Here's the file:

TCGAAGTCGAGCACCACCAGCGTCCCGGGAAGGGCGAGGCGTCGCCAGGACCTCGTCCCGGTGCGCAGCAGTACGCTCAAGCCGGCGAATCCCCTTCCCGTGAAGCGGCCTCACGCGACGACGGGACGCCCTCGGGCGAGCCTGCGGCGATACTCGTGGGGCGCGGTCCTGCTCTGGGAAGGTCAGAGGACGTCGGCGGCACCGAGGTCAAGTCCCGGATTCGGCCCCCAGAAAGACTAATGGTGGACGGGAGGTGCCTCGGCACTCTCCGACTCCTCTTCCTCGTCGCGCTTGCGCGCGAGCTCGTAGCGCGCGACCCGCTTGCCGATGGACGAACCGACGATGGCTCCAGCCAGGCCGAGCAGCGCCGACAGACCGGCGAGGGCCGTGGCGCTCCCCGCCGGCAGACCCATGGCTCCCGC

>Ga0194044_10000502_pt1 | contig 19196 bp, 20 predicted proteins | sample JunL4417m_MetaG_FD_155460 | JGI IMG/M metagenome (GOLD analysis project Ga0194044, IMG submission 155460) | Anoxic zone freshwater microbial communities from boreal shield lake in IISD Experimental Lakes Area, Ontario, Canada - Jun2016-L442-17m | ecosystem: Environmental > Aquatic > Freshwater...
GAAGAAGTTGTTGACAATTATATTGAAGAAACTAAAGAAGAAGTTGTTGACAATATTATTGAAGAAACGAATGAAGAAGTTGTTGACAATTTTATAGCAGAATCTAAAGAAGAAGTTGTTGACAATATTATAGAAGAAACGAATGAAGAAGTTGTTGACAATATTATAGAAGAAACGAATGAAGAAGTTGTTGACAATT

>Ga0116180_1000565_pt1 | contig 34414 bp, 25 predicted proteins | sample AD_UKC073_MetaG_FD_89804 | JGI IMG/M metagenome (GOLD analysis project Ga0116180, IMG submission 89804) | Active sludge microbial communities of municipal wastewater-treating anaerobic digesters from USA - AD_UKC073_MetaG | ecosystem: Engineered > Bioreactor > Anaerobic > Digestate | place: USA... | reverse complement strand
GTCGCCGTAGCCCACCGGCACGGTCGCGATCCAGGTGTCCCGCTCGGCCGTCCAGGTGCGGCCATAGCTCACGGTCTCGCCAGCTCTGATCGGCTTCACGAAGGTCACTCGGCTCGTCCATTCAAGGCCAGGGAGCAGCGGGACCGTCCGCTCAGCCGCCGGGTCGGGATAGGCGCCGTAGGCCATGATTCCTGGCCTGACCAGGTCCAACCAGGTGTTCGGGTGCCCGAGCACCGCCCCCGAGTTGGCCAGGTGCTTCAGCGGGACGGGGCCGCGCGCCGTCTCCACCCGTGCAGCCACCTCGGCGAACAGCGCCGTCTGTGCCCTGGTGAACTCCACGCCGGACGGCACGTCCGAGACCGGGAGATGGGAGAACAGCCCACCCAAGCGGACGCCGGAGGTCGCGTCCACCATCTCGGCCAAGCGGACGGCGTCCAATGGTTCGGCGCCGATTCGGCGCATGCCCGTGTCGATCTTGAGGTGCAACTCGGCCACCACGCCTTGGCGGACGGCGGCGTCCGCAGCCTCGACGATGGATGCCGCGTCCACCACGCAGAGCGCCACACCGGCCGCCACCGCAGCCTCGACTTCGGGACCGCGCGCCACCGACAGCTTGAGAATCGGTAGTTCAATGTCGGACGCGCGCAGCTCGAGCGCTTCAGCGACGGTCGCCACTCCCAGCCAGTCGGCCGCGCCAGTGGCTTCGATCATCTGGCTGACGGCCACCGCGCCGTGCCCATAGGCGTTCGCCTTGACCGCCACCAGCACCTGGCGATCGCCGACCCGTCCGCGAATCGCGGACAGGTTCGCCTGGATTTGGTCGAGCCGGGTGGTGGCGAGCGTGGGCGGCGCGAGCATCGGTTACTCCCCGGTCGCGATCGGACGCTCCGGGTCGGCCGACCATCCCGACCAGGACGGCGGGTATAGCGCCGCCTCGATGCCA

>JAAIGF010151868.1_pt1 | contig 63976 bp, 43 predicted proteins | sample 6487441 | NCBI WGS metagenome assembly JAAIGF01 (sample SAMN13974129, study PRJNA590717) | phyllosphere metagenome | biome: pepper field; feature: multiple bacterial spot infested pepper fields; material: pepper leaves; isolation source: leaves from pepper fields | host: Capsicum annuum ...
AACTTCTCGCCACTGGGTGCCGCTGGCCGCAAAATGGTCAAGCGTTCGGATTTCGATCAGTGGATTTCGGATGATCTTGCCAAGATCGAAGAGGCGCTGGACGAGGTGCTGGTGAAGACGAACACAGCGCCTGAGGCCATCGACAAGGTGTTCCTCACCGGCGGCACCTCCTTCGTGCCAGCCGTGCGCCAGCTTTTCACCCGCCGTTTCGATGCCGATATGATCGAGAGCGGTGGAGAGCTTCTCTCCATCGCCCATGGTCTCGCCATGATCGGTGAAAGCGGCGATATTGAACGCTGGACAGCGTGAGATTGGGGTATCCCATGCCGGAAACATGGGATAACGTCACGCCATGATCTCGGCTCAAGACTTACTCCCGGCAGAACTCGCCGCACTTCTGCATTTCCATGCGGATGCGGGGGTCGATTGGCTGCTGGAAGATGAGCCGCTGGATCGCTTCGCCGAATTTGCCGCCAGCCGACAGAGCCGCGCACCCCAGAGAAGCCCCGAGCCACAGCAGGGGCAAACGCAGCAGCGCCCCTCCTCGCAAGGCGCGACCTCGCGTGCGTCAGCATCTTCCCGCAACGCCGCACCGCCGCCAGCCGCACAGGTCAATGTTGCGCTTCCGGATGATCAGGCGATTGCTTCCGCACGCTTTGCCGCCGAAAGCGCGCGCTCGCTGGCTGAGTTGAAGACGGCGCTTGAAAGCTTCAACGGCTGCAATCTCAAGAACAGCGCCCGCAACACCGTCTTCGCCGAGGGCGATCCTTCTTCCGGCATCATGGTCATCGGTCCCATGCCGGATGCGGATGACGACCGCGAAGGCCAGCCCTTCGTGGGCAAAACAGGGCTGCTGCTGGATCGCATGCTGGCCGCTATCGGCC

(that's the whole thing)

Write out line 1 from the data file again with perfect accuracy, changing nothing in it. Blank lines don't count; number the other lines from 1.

TCGAAGTCGAGCACCACCAGCGTCCCGGGAAGGGCGAGGCGTCGCCAGGACCTCGTCCCGGTGCGCAGCAGTACGCTCAAGCCGGCGAATCCCCTTCCCGTGAAGCGGCCTCACGCGACGACGGGACGCCCTCGGGCGAGCCTGCGGCGATACTCGTGGGGCGCGGTCCTGCTCTGGGAAGGTCAGAGGACGTCGGCGGCACCGAGGTCAAGTCCCGGATTCGGCCCCCAGAAAGACTAATGGTGGACGGGAGGTGCCTCGGCACTCTCCGACTCCTCTTCCTCGTCGCGCTTGCGCGCGAGCTCGTAGCGCGCGACCCGCTTGCCGATGGACGAACCGACGATGGCTCCAGCCAGGCCGAGCAGCGCCGACAGACCGGCGAGGGCCGTGGCGCTCCCCGCCGGCAGACCCATGGCTCCCGC